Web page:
First and foremost I wish to express my profound appreciation to the International Committee of the Red Cross (ICRC) for inviting me to give the keynote address at the Sixth South Asian Conference on International Humanitarian Law. It gives me particular pleasure since my association with the ICRC goes back to the 1980s when the ICRC was first invited to Sri Lanka and as then Legal Advisor at the Ministry of Foreign Affairs, I was closely associated with the negotiations which preceded ICRC’s presence in this country. The invaluable humanitarian services rendered by the Committee since then, in difficult circumstances amidst the ongoing conflict, is a matter of record which does not bear repetition.
The theme for the Regional Conference “IHL: Yesterday, Today and Tomorrow”, provides the participants an opportunity to discuss and identify the path that lies ahead in the development of IHL. For this purpose, it is necessary to understand the history, the origins of this branch of law which is regarded as Lex Specialis and was evolved to govern situations of armed conflicts. The horrors witnessed in the battle of Solferino by Henry Dunant, founding father of the ICRC marks the beginning of the historical narrative of IHL. With this historical understanding one could view how it has evolved and how current developments have shaped the present form and content of IHL principles. With an appreciation of the past and of the present, one is placed in the vantage position to appreciate the current challenges and the directions IHL should take in the future.
The range of topics that have been carefully selected for this Regional Meeting gives maximum opportunities for intensive discussions on the nature of challenges IHL will have to deal with in the future. Time permitting, I will make some brief remarks about one or two of them.
As I already mentioned, IHL developed as a special branch of public international law or Lex Specialis to govern situations of armed conflict. The conflicts were then those that were conducted between states or inter-state conflicts, carried out in the traditional battlefield with well demarcated boundaries. The civilians were far removed from the theatre of conflict and in general, the conflict was between uniformed personnel of state armed forces.
IHL emerged with the fundamental objective of mitigating the effects of war. This was sought to be achieved by limiting the means and methods of warfare, premised on the rationale that if war is unavoidable, nevertheless, the means and methods of conducting warfare were not unlimited. Well established principles of distinction and proportionality and the prohibition on the use of weapons which cause unnecessary suffering and superfluous injury, are designed to achieve these fundamental humanitarian objectives of IHL.
IHL had its origins in Customary International Law, in the practice of states. Norms of conduct of warfare were embodied in military manuals of states. The Lieber Code of the US was an important landmark in this evolution. Customary principles of IHL later found their way into treaties, primarily the Geneva Conventions of 1949 and the two Additional Protocols of 1977 and thereafter in a series of legal instruments such as the Convention on Certain Conventional Weapons (CCW) and its Protocols and the Ottawa Convention on Anti-Personnel Mines, the Convention on Cluster Munitions, amongst many others.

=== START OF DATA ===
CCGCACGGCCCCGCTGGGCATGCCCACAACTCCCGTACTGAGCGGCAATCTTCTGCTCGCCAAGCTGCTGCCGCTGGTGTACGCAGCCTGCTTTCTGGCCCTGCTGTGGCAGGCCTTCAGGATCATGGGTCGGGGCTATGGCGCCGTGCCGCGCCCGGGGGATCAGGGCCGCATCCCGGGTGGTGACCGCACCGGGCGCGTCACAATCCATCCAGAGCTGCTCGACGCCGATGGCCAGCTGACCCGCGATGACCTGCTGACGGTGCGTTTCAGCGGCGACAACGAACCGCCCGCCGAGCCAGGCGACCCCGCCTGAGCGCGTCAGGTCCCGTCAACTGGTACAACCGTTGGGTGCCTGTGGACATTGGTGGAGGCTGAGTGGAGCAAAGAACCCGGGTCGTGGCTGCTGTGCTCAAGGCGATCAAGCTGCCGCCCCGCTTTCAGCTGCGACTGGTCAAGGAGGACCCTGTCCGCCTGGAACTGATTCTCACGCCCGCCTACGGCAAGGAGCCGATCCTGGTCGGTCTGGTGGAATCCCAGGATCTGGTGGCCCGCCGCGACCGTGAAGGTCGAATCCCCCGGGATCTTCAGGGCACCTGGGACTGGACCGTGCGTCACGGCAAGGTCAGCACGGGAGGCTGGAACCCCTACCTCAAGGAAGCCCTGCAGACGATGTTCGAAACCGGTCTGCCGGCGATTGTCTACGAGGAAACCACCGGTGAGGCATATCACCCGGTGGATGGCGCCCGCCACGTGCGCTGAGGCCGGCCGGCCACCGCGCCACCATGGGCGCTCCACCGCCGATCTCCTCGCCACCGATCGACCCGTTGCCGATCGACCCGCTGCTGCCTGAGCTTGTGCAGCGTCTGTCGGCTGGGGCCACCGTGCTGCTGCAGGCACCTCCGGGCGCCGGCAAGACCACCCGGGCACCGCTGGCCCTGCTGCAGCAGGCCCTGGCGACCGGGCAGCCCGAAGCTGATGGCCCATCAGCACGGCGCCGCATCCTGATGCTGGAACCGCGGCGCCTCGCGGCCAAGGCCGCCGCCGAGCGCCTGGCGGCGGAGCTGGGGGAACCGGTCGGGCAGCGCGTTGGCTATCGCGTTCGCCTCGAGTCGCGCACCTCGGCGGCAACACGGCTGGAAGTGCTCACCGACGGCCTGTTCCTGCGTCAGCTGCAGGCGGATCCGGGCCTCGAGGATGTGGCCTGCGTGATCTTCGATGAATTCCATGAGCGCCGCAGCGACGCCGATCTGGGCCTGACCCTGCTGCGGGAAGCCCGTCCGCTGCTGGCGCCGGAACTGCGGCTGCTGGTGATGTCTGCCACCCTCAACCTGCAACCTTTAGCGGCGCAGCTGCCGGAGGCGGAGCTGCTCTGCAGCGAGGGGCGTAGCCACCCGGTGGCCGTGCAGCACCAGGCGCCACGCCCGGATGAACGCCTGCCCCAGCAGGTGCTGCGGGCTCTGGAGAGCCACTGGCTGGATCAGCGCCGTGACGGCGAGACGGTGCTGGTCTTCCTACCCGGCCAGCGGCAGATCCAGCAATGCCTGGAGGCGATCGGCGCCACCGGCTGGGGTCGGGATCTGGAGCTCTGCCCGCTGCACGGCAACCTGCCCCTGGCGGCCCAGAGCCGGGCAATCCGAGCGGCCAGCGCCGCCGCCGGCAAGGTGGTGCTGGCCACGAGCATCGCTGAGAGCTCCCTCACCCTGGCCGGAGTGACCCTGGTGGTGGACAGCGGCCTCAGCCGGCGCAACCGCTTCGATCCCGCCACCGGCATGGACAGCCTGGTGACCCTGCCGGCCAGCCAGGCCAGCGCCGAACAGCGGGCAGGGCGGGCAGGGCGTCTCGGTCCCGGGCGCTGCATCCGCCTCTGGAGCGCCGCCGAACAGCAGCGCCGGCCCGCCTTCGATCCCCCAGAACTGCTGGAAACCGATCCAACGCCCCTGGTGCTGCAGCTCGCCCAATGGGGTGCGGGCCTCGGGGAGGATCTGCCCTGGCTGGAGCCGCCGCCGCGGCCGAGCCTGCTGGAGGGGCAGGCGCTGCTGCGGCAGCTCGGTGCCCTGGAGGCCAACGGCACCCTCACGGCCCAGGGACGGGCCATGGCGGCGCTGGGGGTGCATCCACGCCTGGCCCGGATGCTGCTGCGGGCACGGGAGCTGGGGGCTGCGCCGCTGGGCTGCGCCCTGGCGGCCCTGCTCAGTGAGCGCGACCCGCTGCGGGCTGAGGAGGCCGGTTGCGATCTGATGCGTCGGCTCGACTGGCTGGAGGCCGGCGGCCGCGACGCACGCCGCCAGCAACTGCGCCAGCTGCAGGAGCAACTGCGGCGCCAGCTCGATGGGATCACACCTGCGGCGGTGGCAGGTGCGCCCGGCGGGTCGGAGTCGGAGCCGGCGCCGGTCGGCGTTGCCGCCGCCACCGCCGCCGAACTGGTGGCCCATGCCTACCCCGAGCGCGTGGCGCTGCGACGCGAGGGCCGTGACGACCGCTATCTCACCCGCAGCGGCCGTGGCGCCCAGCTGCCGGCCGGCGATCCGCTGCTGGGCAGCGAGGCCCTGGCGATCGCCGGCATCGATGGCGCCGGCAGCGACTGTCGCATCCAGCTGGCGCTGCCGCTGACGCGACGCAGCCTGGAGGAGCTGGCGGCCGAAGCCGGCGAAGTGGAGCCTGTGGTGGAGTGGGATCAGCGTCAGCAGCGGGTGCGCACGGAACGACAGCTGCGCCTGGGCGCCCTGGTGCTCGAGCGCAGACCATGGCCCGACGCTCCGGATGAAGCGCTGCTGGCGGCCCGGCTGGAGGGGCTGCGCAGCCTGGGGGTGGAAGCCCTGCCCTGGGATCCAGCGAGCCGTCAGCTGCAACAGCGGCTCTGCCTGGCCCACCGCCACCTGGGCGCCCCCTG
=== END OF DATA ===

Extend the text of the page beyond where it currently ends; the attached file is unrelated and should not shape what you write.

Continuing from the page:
From the past, let us look at the global situation today and the challenges they pose to IHL. We are witnessing a period in which the frontiers of IHL are expanding. The present is a period where Non International Armed Conflicts (NIACs) have extended the traditional frontiers of IHL, which was limited to inter-state conflicts. Traditional Inter-state conflicts have now given way to conflicts between states and non-state armed groups, or conflicts between non-state armed groups, conducted within the boundaries of sovereign states. The very nature of this phenomenon in present day conflicts confronts the modern state with complex demands and compulsions which requires a careful and delicate balancing of the imperatives of preservation of the sovereignty and territorial integrity of the state, whilst respecting international humanitarian obligations.
The recent phenomenon of extra-territorial spillover of internal conflicts, attracting the involvement of third countries giving rise to what could be termed ‘Multinational NIACs’ or ‘ NIACs with a foreign element’ has compounded the nature of current challenges.
The phenomenon of Internal Armed Conflicts involves situations where the conduct of hostilities have shifted from the traditional battlefield to civilian population centers, with the civilians becoming an integral part of the ‘theatre of conflict’, often constituting a deliberate combat strategy of non-state armed groups, resulting in an increased inter mingling of civilians with armed combatants, often fighting in civilian clothing. This situation has been aptly described as one involving “farmers by day and combatants by night”.
Fundamental principles of IHL such as the principle of distinction, between combatants and civilians and the principle of proportionality which requires the balancing of humanitarian considerations with military necessity, come under considerable strain in such situations.